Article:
To Dorothy

To Dorothy

by Marvin Bell

You are not beautiful, exactly.
You are beautiful, inexactly.
You let a weed grow by the mulberry
And a mulberry grow by the house.
So close, in the personal quiet
Of a windy night, it brushes the wall
And sweeps away the day till we sleep.

A child said it, and it seemed true:
“Things that are lost are all equal.”
But it isn’t true. If I lost you,
The air wouldn’t move, nor the tree grow.
Someone would pull the weed, my flower.
The quiet wouldn’t be yours. If I lost you,
I’d have to ask the grass to let me sleep.

Published in: on September 17, 2009 at 4:41 am  Comments (1)  
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Ordinance on Arrival

Ordinance on Arrival

by Naomi Lazard

Welcome to you
who have managed to get here.
It’s been a terrible trip;
you should be happy you have survived it.
Statistics prove that not many do.
You would like a bath, a hot meal,
a good night’s sleep. Some of you
need medical attention.
None of this is available.
These things have always been
in short supply; now
they are impossible to obtain.

This is not
a temporary situation;
Our condolences on your disappointment.
It is not our responsibility
everything you have heard about this place
is false. It is not our fault
you have been deceived,
ruined your health getting here.
For reasons beyond our control
there is no vehicle out.

Published in: on September 14, 2009 at 8:38 pm  Leave a Comment  
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Man Eating

Man Eating

by Jane Kenyon

The man at the table across from mine
is eating yogurt. His eyes, following
the progress of the spoon, cross briefly
each time it nears his face. Time,

and the world with all its principalities,
might come to an end as prophesied
by the Apostle John, but what about
this man, so completely present

to the little carton with its cool,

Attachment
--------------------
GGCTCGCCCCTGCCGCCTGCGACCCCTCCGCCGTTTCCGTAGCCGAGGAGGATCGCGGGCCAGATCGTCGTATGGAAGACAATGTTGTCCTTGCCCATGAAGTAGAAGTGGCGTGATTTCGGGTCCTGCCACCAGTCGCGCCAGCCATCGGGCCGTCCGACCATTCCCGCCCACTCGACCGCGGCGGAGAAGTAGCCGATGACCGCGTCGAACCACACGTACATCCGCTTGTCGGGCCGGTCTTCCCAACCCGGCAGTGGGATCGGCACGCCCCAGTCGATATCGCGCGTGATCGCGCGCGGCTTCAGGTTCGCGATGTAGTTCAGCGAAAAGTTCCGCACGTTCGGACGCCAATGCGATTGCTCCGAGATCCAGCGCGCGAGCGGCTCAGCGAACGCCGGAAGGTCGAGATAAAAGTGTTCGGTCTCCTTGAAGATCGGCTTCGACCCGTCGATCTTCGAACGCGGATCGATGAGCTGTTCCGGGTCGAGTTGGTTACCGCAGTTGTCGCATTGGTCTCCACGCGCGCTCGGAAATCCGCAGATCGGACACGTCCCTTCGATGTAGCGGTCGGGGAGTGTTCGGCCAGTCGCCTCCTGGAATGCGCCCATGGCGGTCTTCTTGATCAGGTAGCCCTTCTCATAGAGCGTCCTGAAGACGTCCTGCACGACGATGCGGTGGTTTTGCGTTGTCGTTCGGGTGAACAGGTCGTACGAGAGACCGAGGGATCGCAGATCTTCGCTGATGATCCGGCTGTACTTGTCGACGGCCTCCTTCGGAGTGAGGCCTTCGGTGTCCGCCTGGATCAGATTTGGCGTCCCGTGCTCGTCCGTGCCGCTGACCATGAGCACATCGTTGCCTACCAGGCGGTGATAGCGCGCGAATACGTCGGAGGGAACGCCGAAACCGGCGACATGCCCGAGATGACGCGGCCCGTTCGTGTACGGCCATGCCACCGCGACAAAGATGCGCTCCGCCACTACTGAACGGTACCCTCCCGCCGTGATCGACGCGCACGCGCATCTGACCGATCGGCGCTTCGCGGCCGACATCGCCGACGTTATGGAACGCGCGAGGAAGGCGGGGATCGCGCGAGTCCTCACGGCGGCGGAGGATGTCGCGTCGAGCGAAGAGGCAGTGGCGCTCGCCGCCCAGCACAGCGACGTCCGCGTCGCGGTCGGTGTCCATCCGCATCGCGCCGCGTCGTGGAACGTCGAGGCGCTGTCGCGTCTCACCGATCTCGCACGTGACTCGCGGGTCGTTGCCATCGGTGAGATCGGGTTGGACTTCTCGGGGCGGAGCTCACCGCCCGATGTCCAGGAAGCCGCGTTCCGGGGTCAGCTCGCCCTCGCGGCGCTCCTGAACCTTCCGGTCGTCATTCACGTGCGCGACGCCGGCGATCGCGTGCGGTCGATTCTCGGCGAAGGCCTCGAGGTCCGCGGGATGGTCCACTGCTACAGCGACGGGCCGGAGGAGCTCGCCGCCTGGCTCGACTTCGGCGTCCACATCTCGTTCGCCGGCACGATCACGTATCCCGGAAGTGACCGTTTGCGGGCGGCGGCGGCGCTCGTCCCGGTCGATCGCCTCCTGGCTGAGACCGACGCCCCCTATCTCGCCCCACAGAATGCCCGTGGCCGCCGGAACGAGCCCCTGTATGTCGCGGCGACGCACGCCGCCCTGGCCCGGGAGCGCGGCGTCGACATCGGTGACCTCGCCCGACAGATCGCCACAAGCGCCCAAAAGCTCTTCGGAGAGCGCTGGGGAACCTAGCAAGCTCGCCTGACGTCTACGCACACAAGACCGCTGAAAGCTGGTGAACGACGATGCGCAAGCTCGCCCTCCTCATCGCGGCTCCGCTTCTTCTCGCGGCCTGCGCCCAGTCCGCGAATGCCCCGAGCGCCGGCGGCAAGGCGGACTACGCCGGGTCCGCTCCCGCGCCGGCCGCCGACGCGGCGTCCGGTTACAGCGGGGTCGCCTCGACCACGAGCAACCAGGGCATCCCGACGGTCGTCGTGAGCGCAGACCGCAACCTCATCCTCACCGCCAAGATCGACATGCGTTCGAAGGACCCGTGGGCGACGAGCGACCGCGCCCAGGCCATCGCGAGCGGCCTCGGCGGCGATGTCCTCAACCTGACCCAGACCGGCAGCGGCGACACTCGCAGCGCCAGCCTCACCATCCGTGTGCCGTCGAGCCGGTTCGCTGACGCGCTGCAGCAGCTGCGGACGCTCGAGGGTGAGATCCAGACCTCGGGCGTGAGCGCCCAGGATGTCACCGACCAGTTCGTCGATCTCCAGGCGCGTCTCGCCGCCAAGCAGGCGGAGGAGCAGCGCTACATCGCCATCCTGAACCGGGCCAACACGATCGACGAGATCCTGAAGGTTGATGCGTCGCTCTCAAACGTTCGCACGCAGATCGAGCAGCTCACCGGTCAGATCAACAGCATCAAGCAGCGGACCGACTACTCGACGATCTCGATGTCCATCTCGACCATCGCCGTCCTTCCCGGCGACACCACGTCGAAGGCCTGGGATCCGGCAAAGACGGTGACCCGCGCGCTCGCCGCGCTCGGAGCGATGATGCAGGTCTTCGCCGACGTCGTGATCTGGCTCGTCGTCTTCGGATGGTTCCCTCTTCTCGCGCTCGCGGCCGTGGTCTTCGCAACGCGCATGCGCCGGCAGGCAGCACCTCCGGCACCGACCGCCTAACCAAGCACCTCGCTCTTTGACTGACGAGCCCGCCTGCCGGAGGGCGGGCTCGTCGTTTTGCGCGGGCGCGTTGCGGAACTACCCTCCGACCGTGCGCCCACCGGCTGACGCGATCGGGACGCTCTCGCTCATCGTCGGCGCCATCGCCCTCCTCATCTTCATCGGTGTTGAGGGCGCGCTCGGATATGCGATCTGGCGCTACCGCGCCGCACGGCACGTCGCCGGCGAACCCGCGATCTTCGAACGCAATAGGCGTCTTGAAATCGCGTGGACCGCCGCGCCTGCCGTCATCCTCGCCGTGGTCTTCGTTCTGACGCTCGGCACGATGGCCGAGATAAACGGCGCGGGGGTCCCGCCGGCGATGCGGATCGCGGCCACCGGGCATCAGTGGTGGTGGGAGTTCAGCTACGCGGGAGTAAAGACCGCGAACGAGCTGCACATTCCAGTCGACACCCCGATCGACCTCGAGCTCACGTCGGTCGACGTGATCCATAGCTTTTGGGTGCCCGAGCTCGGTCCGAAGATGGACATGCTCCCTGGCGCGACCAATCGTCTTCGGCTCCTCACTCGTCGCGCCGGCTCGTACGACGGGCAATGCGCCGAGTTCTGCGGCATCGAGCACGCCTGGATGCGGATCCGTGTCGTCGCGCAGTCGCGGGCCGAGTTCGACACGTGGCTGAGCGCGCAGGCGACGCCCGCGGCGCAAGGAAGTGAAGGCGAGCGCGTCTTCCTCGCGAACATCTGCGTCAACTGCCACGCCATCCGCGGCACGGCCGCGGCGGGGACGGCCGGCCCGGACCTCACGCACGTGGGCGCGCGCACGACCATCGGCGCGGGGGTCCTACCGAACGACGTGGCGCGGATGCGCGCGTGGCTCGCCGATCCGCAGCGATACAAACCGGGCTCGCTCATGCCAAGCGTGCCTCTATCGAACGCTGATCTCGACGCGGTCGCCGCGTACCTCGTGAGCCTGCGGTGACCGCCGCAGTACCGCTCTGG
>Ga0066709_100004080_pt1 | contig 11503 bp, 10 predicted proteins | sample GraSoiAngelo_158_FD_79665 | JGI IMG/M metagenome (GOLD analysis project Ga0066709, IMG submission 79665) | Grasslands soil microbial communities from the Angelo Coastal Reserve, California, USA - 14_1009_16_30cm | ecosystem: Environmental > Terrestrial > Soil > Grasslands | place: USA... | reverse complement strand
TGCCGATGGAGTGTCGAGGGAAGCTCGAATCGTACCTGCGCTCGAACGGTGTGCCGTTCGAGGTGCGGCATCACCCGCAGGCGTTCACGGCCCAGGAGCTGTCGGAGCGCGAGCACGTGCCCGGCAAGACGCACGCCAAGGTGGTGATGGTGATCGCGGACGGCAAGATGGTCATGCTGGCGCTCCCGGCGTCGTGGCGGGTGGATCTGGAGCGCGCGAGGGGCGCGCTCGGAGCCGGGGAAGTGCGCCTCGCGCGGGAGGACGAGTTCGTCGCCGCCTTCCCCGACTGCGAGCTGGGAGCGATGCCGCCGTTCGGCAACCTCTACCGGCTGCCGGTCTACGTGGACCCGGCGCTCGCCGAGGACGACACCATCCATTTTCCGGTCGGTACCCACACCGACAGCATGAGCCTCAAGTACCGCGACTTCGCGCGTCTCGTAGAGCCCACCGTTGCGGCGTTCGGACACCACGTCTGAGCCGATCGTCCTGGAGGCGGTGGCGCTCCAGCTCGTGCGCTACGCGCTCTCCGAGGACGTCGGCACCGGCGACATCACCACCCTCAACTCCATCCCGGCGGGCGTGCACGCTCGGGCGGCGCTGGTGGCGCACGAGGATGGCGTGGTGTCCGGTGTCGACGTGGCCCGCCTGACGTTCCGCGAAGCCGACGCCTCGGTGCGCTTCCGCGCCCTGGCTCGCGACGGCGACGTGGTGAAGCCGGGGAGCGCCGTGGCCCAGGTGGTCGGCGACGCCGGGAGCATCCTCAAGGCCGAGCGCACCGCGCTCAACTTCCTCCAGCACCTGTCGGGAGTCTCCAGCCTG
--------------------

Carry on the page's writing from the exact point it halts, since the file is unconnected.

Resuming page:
sweet food, which has caused no animal
to suffer, and which he is eating
with a pearl-white plastic spoon.

(from Collected Poems)

Published in: on August 21, 2009 at 11:23 pm  Leave a Comment  
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Vespers

Vespers
by Louise Glück

In your extended absence, you permit me
use of earth, anticipating
some return on investment. I must report
failure in my assignment, principally
regarding the tomato plants.
I think I should not be encouraged to grow
tomatoes. Or, if I am, you should withhold
the heavy rains, the cold nights that come
so often here, while other regions get
twelve weeks of summer. All this
belongs to you: on the other hand,
I planted the seeds, I watched the first shoots
like wings tearing the soil, and it was my heart
broken by the blight, the black spot so quickly
multiplying in the rows. I doubt
you have a heart, in our understanding of
that term. You who do not discriminate
between the dead and the living, who are, in consequence,
immune to foreshadowing, you may not know
how much terror we bear, the spotted leaf,
the red leaves of the maple falling
even in August, in early darkness: I am responsible
for these vines.

Published in: on August 15, 2009 at 4:42 pm  Leave a Comment  

Two Untitled Prose Poems

by Gary Young

It’s a joy to be subtracted from the world. Holding my son’s naked body against my own, all I feel is what he is. I cannot feel my own skin. I cannot feel myself touching him, but I can recognize his hair, the heft of his body, his warmth, his weight. I cannot measure my own being, my subtle boundaries, but I know my son’s arms, the drape of his legs, smooth and warm in a shape I can measure. I have become such a fine thing, the resting-place for a body I can know.

+          +        +

My son stepped between two mirrors positioned to reveal an endless train of reflections stretching to infinity. When he looked at the string of his reflections left and right, I expected him to laugh, but he said, come home, all you children, come home.

(Both from Pleasure: Poems by Gary Young)

Published in: on July 9, 2009 at 12:58 am  Leave a Comment  
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I Wish in the City of Your heart

I Wish in the City of Your heart

by Robley Wilson

I wish in the city of your heart
you would let me be the street
where you walk when you are most
yourself. I imagine the houses:
It has been raining, but the rain
is done and the children kept home
have begun opening their doors.

Published in: on July 7, 2009 at 12:54 am  Leave a Comment  
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My Father and the Fig Tree

My Father and the Fig Tree

by Naomi Shihab Nye

For other fruits, my father was indifferent.
He’d point at the cherry trees and say,
“See those?  I wish they were figs.”
In the evening he sat by my beds
weaving folktales like vivid little scarves.
They always involved a figtree.
Even when it didn’t fit, he’d stick it in.
Once Joha was walking down the road
and he saw a fig tree.
Or, he tied his camel to a fig tree and went to sleep.